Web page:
Skip to content


Home arrow Richard Stamp arrow Guest Review: Don't Take The Drugs
Guest Review: Don't Take The Drugs
Published on Wednesday, 17 March 2010

I'm in Edinburgh at the moment, preparing for the much-awaited launch of the Edinburgh International Festival programme - but at this time of year, the real action is down in Brighton.  Our reviewer Fiona Russell took the chance to catch up with some pre-Fringe comedy last weekend, thanks to a first-anniversary show from local group, Casual Violence.

4 starsNo strangers to courting controversy, Casual Violence serve up another provocative helping of sketch-based comedy at the Marlborough Theatre in Brighton. The team’s comedy is dark, but skilfully written, and only a few notes fall off-key in the hour-long show.

A little painful and close to the nerve at points, Casual Violence don’t spare the lighter sensibilities of its audience. One sketch in particular provoked groans across the room by dropping the n-word into a rather bland scene dealing with the origins of the KKK. Be prepared to be offended - but still, most definitely, amused.

The influences of Chris Morris, Simon Munnery and Graham Linehan are all there.  The punchlines often fall with a slight sense of déjà vu, but this is as much a blessing as a curse for the cast - playing as they are to a packed house made up of a largely student crowd, who have come along with a good idea of what to expect.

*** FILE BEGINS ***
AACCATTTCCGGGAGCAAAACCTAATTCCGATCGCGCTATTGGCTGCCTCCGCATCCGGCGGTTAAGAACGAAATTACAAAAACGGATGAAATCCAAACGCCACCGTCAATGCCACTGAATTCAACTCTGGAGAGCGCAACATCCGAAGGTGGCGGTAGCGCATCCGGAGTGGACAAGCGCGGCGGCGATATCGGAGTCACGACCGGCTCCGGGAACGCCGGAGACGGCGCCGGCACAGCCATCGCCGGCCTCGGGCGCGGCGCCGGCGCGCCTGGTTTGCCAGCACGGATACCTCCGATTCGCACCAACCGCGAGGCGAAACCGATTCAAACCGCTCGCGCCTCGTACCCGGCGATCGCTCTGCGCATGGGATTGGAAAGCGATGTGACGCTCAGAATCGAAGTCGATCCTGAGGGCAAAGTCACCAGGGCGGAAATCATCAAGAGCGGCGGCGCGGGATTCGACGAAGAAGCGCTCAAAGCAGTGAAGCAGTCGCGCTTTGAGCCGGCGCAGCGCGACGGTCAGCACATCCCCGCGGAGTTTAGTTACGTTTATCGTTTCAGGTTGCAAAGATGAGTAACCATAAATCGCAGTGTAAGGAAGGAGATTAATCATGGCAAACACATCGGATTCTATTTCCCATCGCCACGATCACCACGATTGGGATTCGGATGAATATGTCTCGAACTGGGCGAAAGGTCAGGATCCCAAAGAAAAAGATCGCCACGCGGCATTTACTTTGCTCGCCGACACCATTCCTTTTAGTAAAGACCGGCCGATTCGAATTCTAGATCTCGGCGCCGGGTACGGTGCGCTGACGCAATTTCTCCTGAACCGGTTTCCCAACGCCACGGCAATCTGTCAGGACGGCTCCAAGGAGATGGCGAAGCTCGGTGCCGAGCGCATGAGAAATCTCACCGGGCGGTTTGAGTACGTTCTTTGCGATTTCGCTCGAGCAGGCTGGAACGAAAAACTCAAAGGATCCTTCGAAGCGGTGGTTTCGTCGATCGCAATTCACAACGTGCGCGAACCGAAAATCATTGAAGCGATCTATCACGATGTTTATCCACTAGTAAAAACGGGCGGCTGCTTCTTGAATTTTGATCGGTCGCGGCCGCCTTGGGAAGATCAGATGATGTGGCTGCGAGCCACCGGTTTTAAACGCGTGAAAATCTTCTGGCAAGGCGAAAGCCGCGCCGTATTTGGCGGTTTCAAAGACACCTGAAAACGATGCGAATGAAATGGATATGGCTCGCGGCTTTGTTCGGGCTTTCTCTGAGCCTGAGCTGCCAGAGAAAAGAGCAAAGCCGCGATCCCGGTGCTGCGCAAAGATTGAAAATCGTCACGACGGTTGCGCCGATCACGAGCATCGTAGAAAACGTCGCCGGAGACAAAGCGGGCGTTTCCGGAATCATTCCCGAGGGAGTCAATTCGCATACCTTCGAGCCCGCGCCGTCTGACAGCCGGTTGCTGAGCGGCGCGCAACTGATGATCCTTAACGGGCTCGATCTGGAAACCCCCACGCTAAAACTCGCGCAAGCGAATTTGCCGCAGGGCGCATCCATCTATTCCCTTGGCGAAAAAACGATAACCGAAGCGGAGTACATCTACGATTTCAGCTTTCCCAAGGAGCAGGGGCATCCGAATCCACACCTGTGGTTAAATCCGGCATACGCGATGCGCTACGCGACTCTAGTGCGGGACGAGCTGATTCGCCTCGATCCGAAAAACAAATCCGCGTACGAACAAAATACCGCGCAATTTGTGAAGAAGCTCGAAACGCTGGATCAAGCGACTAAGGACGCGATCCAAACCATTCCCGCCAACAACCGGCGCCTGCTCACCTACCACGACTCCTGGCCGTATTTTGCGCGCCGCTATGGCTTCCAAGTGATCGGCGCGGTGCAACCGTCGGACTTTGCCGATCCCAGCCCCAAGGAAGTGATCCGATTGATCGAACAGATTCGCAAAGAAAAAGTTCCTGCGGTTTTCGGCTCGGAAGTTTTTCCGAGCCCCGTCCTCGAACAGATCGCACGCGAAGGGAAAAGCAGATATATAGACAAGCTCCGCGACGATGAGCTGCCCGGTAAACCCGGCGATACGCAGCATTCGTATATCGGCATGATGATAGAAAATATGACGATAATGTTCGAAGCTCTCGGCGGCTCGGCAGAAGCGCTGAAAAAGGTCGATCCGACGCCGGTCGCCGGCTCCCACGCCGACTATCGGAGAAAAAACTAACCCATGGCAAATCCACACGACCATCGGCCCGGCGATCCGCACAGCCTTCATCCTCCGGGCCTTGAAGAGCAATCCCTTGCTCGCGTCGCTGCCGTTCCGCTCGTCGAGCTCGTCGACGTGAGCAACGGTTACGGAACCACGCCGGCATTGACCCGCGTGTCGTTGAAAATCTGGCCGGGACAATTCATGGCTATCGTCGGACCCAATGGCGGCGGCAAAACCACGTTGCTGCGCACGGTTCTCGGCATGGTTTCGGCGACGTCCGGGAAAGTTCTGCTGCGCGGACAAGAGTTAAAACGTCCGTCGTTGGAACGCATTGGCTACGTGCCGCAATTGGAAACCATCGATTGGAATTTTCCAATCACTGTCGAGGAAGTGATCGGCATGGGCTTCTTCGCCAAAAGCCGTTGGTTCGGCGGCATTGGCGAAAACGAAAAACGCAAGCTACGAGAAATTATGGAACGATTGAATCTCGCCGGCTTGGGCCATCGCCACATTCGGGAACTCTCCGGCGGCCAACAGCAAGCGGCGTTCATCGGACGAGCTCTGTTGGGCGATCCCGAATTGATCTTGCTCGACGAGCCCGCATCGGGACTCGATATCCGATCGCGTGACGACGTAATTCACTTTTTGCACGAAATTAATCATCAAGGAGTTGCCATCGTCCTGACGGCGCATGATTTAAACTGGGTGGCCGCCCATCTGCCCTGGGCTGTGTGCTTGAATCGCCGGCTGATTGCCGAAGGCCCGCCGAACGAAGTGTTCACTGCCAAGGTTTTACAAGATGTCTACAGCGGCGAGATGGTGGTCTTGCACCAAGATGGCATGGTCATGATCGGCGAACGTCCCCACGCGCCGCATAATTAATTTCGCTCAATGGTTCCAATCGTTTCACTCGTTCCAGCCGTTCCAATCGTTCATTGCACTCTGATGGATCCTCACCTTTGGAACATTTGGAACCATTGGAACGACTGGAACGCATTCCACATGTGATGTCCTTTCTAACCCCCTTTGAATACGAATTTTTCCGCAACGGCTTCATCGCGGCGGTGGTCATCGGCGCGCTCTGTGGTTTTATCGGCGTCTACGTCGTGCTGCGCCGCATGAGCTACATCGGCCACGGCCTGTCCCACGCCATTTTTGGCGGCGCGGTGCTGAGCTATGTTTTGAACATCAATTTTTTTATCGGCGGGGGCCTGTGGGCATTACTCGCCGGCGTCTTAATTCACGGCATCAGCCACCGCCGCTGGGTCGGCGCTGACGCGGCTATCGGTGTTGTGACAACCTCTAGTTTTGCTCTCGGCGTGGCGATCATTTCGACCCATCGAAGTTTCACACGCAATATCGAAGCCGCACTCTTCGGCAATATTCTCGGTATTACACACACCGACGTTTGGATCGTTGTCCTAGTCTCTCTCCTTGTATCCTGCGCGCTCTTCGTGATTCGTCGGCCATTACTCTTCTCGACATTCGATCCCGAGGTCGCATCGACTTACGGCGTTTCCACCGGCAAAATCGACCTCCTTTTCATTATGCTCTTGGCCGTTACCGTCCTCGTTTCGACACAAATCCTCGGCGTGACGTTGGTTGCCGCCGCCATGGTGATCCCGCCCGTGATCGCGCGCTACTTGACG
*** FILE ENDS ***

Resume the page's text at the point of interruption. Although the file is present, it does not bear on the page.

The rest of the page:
The timing was spot-on throughout, with a great balance between short tableaux, one-liners and longer sketches to keep the energy up. The constancy and tenor of the show was maintained by a skilful musical spot from Adam Felman, smoothly linking sketches and taking the stage for some of the funniest numbers of the night. His duet with a surviving John Lennon was a highlight, and the zoned-out stonerscape at the end of a party was all the better for his input.

With the group's track record of dark and surreal comedy, Don’t Take Drugs didn’t disappoint, and scored far more hits than misses. The acting was seamless as characters morphed believably from one scene to another, and James Hamilton’s writing shines particularly brightly in some of the longer monologues.  You can’t hold back the laughs, no matter how guilty you feel.

From the sublime to the inane, Casual Violence roundly offended everyone, and played up to a crowd of facebook-happy students with a mix of surreal and topical comedy. A sharp script and an accomplished keyboard soundtrack brought together this polished sketch show; definitely recommended for a macabre, but wickedly entertaining night.

<< Why you should never send...   Belt Up announce Edinburg... >>


This is an archived column from Brighton 2010.  We keep our archives online as a courtesy to those we've featured, and for readers who'd like to research previous years' reviews.